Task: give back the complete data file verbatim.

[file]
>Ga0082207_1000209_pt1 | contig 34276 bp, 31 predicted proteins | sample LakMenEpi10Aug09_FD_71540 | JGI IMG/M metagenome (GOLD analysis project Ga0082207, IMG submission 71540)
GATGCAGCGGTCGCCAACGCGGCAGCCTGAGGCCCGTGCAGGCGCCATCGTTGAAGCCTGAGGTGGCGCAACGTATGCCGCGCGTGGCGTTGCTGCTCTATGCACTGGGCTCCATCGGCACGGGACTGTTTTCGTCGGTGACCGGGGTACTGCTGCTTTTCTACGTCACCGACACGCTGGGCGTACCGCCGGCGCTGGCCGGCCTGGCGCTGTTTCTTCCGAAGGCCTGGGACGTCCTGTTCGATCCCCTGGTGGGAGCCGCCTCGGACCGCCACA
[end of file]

>Ga0082207_1000209_pt1 | contig 34276 bp, 31 predicted proteins | sample LakMenEpi10Aug09_FD_71540 | JGI IMG/M metagenome (GOLD analysis project Ga0082207, IMG submission 71540)
GATGCAGCGGTCGCCAACGCGGCAGCCTGAGGCCCGTGCAGGCGCCATCGTTGAAGCCTGAGGTGGCGCAACGTATGCCGCGCGTGGCGTTGCTGCTCTATGCACTGGGCTCCATCGGCACGGGACTGTTTTCGTCGGTGACCGGGGTACTGCTGCTTTTCTACGTCACCGACACGCTGGGCGTACCGCCGGCGCTGGCCGGCCTGGCGCTGTTTCTTCCGAAGGCCTGGGACGTCCTGTTCGATCCCCTGGTGGGAGCCGCCTCGGACCGCCACA